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Does space resist the passage of light?

  1. May 17, 2009 #1
    Please excuse my naive use of algebra.

    [tex]R_{s}=c\frac{\phi_1 \phi_2}{r^2}[/tex]

    I have concocted this equation in an attempt to show that the stuff of which space is made resists the passage of light.
    I wonder how more experienced members of this forum would interpret the equation?
    R_s is the resistivity of space, c is the speed of light in a vacuum, ø is the flux of light in a location and r^2 is distance.

    Does this make any sense at all?
  2. jcsd
  3. May 17, 2009 #2


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    No, it doesn't make any sense at all. It is just a bunch of terms you pulled out of the air and stuck together. It has no meaning. The very idea you based it on has no meaning either - the speed of light in free space is based on Maxwell's equations: http://en.wikipedia.org/wiki/Speed_of_light#Light_in_free_space
  4. May 17, 2009 #3
    Thank you, for your quick reply.

    It is not the velocity but the power of light which I think may encounter resistance as it moves through space. The velocity of light is constant across distance, its power is not.
    It is the reduction of power that I am trying to describe.

    Any better?
  5. May 17, 2009 #4
    I doubt the above equation has any equation has meaning, either, and if it did... A lot more information would be required to show that it does.. I don't even think "impedance of free space" is a (known) real property of free space (?)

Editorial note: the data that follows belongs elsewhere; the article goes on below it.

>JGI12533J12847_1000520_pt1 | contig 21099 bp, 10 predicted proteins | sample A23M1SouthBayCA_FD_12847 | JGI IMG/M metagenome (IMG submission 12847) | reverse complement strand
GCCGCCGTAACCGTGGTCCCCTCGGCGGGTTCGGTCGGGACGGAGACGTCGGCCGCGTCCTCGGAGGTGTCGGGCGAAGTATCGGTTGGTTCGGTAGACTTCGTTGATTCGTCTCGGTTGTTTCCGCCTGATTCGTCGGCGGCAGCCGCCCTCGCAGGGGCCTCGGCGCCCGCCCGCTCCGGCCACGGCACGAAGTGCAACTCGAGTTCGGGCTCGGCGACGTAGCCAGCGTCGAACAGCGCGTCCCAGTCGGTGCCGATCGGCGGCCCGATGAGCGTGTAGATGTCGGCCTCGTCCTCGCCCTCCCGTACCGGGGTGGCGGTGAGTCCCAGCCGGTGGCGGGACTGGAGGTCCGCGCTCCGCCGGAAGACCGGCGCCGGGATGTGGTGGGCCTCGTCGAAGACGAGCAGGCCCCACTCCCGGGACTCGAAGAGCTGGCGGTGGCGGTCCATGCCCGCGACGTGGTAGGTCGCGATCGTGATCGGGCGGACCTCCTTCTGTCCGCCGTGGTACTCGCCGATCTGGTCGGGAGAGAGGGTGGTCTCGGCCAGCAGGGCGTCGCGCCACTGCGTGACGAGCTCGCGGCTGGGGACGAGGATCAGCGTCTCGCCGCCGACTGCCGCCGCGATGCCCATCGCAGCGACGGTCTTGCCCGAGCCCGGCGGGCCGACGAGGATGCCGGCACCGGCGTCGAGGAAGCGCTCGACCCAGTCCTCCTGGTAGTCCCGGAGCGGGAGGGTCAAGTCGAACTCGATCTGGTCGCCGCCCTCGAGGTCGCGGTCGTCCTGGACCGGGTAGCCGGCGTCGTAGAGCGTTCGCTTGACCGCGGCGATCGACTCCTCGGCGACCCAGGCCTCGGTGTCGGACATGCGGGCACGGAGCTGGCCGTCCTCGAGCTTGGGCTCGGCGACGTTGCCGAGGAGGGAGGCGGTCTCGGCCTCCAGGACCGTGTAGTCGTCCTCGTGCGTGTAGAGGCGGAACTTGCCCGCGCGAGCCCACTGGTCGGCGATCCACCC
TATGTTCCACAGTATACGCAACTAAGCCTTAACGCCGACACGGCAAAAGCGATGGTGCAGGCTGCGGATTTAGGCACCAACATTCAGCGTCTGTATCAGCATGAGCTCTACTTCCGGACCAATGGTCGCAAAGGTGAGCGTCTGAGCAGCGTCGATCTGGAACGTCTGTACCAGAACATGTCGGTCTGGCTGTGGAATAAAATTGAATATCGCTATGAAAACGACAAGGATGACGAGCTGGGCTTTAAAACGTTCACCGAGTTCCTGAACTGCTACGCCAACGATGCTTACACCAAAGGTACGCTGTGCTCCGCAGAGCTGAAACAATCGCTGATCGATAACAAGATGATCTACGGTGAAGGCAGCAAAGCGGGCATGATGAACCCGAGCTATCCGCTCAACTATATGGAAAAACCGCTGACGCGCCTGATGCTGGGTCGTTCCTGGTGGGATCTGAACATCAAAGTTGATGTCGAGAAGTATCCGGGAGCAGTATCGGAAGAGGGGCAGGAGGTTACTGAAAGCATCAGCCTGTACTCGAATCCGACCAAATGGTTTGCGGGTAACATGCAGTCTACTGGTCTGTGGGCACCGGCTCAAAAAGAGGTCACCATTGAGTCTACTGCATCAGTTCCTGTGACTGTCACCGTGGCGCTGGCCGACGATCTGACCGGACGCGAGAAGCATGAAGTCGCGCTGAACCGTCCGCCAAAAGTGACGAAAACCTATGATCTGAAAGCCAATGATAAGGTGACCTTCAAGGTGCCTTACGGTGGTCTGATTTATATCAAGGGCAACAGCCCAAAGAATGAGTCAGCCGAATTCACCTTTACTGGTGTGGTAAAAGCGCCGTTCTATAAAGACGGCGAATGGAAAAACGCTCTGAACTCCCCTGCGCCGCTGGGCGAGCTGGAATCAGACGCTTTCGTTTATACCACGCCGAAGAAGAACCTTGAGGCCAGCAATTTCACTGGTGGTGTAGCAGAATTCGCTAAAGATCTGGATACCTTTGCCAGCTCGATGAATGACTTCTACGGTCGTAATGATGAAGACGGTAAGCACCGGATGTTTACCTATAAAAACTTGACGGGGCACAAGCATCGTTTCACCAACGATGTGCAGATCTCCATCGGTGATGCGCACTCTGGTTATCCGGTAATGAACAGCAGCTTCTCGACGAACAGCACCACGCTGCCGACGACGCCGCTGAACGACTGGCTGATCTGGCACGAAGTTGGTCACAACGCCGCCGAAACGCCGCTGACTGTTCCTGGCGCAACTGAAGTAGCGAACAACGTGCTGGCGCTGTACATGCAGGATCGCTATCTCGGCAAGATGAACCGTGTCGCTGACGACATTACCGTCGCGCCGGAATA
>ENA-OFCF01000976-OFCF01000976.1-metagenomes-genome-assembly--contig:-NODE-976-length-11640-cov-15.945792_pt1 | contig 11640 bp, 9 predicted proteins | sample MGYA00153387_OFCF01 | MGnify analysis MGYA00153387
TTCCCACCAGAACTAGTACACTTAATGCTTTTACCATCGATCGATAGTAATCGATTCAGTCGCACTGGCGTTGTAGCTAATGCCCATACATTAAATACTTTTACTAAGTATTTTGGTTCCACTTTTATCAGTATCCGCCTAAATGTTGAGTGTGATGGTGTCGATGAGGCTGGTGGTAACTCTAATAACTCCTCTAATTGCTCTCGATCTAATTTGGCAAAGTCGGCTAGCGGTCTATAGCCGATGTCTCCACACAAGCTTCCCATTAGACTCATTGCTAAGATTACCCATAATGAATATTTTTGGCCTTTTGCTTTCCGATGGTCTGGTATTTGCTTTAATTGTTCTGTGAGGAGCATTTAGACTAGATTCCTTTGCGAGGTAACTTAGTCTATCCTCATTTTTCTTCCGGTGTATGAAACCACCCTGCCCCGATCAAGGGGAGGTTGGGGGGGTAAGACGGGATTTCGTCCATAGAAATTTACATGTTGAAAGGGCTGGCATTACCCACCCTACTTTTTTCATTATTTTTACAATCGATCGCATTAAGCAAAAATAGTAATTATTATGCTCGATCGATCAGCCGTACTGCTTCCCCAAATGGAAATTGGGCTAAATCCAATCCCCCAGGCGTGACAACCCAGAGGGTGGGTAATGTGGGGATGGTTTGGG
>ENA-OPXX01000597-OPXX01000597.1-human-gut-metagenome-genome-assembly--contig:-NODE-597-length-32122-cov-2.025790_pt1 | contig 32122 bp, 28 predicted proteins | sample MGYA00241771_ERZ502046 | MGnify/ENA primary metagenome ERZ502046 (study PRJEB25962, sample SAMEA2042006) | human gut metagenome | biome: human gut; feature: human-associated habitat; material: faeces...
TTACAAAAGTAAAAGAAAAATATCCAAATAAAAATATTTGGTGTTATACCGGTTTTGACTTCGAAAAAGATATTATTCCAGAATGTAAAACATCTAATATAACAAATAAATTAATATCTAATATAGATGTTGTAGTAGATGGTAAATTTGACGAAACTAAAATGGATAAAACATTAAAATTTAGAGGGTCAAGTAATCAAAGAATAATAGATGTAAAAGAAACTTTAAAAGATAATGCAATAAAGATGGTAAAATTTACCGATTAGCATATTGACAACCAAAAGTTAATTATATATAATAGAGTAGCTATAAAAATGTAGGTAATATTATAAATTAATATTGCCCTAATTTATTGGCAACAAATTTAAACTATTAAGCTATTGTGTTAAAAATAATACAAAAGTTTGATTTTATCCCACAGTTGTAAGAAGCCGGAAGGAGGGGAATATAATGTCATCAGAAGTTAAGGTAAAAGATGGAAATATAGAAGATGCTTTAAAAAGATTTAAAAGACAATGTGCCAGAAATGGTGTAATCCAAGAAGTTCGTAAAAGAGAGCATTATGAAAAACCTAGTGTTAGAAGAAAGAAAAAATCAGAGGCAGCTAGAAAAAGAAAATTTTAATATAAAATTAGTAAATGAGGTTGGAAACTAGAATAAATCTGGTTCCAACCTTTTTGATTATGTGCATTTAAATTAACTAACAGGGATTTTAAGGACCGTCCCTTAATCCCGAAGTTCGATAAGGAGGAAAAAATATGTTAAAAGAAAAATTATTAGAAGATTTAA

But, I think saying "the speed of light in free space is based on Maxwell's equations" isn't right either.... The actual speed of light in vacuum isn't based on anything known.. It is just measured "property" of the universe, based on something we don't really understand fully. Right?
    Last edited: May 17, 2009
  6. May 17, 2009 #5

    Doc Al

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    Perhaps you're trying to describe the inverse square law, which shows how the intensity (but not the total power) from a point source drops off with distance? See http://hyperphysics.phy-astr.gsu.edu/HBASE/vision/isql.html#c1"
    Last edited by a moderator: Apr 24, 2017
  7. May 17, 2009 #6
    I was going to ask a question related to this actually, why is the speed of light what it is?

    Even if metres and seconds are some arbitrary human concoction that doesn't change the fact that the speed of light is a a certain thing. I have heard the weak anthropic principle, saying that 'if the speed of light were different the universe would be different and we wouldn't be here to ask that question', but i think it is a weak answer to a cool question...
  8. May 17, 2009 #7
    I think the speed of light as its known is based on the energy of a photon and its wavelength:

    [tex]E = hc[/tex][tex]/[/tex][tex]\lambda[/tex]

    [tex]c = E\lambda/h[/tex]

    On another note wouldn't the equation above allow for super luminous (FTL) photons where E is greater. So when it comes to virtual particles c is truely a barrier that can be tunneled?

  9. May 17, 2009 #8
    The speed of light in a vacuum is constant everywhere in any inertial system, but we do not know what specifically determines this velocity. Nevertheless, we have named two "constants", the permeability of free space u0, and the permittivity of free space e0, and have via their placement in Maxwell's equations defined them as
    1/sqrt(u0e0) = 2.99792458 m/s (speed of light in vacuum), and
    sqrt(u0/e0) = 376.7254 ohms (the impedance of free space).
  10. May 17, 2009 #9


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    That makes even less sense.